“I think our nerves got shattered when they scored that goal so early,” Allardyce commented. “The Premier League can turn in a second and I don’t think that we recovered until half-time. After that we tried our best but we weren’t good enough.”
Few Premier League managers would have been quite so philosophical after a defeat that left their team placed just six points above the relegation zone, but key to Allardyce’s sense of inner-calm was Palace’s hard-fought 2-1 win over Liverpool just a week earlier.
“I’d still take where we are,” he added. “What we’ve done this week, we’ve still accumulated three points in a difficult week and that will help us recover from this defeat.” Some would have considered a home defeat to Burnley as cancelling out that earlier achievement: for Allardyce, the week still constituted a success.
His sense of perspective after such an underwhelming defeat offered an interesting glimpse into Crystal Palace’s psyche, and revealed how the club’s ambitions have significantly altered after Alan Pardew’s disastrous start to the new season.
Back in September, flush from a spending spree that had seen him blow over £50m on just three players, Pardew had been eulogising Palace’s newly adopted possession-based style of play and dreaming openly of a place in Europe. The ‘sweeper-keeper’ Steve Mandanda was signed amid much fanfare – “this guy will force us to play,” Pardew observed at the time – and a comprehensive overhaul of the club’s playing style was set in motion.
Palace started the campaign reasonably well, with three wins from the opening six matches to leave them seventh in the table. That was to be the highest they would climb all season. Six straight defeats followed, with the club winning just four points in three months. Pardew was sacked.
Steve Parish elaborated on this troubled period when he accused the club of being “mentally fragile” under Pardew’s management, on BT Sport ahead of the loss to Burnley.
“I think that we tried to change the way that we wanted to play and it got us into trouble. I don't think we were quite ready to do it. I felt we had become mentally fragile,” he said.
Allardyce has certainly toughened Palace up since joining in December – the club have beaten Chelsea, Arsenal and Liverpool under his tutelage – even if his admission that Palace’s “nerves got shattered when Burnley scored so early” would appear to indicate some mental brittleness remains. Allardyce’s pragmatic approach and marked attempt to temper the club’s expectations also hint at a more stable future than the one Pardew was promising.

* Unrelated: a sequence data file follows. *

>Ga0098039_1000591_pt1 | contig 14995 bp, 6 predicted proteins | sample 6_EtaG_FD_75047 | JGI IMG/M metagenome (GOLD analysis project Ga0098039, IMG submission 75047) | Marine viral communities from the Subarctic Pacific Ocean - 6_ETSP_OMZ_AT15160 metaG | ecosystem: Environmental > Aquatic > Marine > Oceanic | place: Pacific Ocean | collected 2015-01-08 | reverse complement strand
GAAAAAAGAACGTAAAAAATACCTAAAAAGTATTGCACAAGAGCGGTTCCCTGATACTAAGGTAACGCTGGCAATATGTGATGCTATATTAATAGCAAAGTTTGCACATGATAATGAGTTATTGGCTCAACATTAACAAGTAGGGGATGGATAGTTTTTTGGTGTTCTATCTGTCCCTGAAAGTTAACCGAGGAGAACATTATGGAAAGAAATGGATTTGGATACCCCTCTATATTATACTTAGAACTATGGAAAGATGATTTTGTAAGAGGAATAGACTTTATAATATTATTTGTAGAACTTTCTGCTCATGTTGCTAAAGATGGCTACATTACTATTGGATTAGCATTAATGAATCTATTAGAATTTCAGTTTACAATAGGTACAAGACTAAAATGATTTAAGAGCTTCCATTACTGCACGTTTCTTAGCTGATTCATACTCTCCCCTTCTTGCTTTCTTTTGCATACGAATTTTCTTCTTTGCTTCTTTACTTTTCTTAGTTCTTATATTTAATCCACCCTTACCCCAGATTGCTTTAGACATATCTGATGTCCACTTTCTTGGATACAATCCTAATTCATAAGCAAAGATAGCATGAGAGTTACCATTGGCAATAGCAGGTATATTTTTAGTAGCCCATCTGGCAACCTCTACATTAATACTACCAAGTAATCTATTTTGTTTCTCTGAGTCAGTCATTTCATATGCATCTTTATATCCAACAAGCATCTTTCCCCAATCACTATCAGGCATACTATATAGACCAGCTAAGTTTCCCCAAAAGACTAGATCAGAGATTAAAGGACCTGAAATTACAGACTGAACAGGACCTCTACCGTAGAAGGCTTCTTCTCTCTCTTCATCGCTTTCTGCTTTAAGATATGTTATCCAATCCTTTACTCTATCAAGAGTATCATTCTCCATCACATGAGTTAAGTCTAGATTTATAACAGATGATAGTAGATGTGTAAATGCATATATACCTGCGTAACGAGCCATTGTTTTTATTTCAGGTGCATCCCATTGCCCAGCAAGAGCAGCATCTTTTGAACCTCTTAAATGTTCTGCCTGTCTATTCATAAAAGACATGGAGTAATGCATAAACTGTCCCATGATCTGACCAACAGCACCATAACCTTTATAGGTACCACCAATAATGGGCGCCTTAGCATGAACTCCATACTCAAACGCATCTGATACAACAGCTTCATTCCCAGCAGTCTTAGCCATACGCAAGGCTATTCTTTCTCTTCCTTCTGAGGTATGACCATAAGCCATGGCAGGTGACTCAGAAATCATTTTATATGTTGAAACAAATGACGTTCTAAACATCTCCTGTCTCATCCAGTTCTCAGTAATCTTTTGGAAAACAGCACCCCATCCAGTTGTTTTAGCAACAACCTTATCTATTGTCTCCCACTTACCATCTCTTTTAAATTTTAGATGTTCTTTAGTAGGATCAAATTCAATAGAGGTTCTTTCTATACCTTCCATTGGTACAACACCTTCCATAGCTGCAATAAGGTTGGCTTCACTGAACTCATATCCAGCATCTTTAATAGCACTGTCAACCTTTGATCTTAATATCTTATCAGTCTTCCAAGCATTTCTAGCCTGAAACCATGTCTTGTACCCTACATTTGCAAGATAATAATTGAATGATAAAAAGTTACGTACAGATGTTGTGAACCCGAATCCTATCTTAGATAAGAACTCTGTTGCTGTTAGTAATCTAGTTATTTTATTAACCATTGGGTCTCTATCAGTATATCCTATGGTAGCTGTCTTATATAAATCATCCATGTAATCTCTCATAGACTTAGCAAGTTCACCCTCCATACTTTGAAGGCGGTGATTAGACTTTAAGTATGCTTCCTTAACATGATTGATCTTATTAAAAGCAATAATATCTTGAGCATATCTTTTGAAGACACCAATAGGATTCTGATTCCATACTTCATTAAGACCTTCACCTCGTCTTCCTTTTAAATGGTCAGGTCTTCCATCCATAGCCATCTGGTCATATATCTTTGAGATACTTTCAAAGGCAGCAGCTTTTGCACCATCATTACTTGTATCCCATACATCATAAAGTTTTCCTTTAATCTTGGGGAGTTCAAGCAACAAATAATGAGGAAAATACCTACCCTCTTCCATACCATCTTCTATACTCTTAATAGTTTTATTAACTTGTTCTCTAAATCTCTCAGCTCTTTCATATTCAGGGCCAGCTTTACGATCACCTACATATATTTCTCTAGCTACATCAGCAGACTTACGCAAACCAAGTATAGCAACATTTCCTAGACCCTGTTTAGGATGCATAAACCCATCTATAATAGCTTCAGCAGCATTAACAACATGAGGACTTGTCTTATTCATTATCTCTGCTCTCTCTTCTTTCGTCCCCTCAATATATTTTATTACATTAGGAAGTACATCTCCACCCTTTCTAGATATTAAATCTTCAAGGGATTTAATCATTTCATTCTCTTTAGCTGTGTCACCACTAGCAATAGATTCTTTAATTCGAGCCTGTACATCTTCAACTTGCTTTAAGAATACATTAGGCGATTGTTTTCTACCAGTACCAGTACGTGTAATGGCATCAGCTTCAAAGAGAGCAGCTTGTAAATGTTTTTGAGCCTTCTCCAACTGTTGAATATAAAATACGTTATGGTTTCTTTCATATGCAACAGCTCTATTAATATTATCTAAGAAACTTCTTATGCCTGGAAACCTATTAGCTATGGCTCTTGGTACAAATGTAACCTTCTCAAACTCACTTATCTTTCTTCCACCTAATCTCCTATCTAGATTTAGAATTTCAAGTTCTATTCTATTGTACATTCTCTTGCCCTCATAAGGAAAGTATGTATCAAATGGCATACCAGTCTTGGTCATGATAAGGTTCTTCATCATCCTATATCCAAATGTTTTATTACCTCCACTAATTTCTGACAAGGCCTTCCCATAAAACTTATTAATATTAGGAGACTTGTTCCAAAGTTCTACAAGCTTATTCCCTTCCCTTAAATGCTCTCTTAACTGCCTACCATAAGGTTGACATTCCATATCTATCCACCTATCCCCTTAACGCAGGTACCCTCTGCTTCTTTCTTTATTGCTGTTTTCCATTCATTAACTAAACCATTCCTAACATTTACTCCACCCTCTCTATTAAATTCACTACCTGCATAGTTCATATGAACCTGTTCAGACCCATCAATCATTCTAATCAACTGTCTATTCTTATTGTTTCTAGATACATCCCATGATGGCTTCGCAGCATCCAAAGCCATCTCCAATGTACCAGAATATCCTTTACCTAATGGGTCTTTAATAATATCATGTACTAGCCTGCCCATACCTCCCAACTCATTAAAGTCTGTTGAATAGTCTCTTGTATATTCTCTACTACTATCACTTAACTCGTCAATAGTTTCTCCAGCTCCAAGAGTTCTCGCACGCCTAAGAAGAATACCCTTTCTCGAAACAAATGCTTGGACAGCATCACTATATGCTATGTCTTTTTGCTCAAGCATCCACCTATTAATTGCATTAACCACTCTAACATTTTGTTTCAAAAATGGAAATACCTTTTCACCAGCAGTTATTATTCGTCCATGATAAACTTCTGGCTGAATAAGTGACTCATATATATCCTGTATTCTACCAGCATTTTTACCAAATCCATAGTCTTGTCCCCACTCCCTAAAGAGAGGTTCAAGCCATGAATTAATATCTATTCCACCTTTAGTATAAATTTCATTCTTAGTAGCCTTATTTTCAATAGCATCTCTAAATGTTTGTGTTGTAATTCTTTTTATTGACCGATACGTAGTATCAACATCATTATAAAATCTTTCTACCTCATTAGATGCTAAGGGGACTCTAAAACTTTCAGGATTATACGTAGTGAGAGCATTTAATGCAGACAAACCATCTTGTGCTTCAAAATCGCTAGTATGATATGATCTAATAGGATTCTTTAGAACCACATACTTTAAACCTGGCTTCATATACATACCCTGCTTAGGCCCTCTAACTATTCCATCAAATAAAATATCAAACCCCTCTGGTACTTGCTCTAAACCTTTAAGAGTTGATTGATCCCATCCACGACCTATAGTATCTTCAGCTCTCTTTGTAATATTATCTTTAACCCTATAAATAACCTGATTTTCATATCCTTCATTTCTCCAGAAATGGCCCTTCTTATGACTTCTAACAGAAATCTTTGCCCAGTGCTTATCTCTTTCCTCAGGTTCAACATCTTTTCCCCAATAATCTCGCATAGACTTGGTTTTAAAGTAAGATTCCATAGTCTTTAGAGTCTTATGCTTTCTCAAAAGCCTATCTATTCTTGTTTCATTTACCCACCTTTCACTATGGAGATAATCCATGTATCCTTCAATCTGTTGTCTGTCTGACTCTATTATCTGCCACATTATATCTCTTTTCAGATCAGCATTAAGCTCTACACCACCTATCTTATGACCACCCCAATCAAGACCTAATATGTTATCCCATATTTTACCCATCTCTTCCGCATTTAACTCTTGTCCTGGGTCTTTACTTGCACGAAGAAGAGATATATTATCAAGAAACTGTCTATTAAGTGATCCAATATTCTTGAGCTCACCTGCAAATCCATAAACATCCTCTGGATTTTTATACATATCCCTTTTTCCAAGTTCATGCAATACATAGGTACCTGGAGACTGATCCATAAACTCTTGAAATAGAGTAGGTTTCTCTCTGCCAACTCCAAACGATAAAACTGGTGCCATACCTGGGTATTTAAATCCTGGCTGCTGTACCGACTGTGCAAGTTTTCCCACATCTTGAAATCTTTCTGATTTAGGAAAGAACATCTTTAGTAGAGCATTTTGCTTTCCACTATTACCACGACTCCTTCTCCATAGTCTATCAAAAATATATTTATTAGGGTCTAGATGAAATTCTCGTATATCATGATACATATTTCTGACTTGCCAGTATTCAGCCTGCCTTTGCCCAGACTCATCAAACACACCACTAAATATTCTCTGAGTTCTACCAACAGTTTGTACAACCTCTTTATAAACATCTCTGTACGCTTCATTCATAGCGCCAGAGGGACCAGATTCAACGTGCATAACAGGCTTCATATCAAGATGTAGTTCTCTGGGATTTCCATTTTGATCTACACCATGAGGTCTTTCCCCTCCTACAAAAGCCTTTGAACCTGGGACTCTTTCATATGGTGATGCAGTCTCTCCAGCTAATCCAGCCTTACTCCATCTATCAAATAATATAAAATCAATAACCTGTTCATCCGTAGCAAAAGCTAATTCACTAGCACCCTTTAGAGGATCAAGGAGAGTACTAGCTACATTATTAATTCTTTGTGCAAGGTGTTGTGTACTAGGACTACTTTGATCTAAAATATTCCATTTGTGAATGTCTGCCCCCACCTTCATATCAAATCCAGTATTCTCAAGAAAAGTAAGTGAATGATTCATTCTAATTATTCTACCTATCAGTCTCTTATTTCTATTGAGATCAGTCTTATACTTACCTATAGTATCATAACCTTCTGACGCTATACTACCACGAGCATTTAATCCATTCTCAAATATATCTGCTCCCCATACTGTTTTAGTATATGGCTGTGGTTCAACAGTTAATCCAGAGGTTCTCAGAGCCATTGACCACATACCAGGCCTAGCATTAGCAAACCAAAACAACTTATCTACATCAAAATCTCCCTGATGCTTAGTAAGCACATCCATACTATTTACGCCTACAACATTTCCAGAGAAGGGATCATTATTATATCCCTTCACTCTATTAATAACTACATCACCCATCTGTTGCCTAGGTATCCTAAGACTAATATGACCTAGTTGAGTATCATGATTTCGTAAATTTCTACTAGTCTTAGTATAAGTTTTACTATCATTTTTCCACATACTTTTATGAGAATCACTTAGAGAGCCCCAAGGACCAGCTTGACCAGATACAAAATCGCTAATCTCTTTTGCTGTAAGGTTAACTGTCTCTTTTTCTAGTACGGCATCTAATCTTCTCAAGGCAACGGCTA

And for all the excitement at Selhurst Park at the beginning of the campaign, following the season prior in which they had sat 5th on Boxing Day and reached the final of the FA Cup, it still cannot be ignored that Palace are still a team effectively maximising their resources.
While Pardew began the season casting envious glances at White Hart Lane and Goodison Park, calling on his team to trouble the top-half of the Premier League, the south London club actually have more in common with this weekend’s unheralded opponents than they do the league’s elite.
Palace have the sixth-lowest wage bill in the league, for example, while the club’s estimated worth of just under £200m comfortably places them in the lower half of the table, when it comes to the top-flight’s richest clubs. And for a club that only just escaped administration in 2010, that’s no small achievement.
Despite defeat on Saturday, with goals from Ashley Barnes and Andre Gray enough to secure Burnley’s Premier League status for another season, Palace are well-positioned to avoid relegation and, under Allardyce, well-equipped to escape it next year, too.
The 2017/18 campaign may not begin with wide-eyed talk of European nights and an aesthetically pleasing possession based style of football, but Crystal Palace are likely to continue over-achieving in relative terms. All things considered, they remain a club in the ascendency.